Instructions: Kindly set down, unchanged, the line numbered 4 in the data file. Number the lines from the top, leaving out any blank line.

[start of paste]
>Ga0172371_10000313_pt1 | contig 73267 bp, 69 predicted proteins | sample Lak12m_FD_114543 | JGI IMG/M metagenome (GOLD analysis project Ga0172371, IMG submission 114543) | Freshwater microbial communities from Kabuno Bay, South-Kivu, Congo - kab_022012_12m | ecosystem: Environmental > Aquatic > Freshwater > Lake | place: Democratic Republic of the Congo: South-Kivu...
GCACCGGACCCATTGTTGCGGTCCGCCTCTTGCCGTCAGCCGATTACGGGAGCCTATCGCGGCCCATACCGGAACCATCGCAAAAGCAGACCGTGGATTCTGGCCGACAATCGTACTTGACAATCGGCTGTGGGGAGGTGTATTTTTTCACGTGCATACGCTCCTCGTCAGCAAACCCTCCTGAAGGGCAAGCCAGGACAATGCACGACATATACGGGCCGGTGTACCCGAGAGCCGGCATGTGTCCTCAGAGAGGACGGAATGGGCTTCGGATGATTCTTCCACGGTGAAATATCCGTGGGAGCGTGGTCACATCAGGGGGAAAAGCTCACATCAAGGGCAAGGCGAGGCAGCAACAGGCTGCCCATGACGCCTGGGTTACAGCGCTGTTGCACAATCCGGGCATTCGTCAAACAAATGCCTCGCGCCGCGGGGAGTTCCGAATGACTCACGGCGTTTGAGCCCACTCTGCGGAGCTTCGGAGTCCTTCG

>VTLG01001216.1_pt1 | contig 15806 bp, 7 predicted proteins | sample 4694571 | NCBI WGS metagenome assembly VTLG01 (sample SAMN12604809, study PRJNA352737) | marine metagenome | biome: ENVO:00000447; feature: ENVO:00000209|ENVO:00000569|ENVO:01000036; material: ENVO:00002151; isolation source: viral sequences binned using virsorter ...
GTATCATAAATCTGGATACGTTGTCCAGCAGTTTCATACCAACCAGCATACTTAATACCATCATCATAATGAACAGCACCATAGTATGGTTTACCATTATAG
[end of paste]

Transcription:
GTATCATAAATCTGGATACGTTGTCCAGCAGTTTCATACCAACCAGCATACTTAATACCATCATCATAATGAACAGCACCATAGTATGGTTTACCATTATAG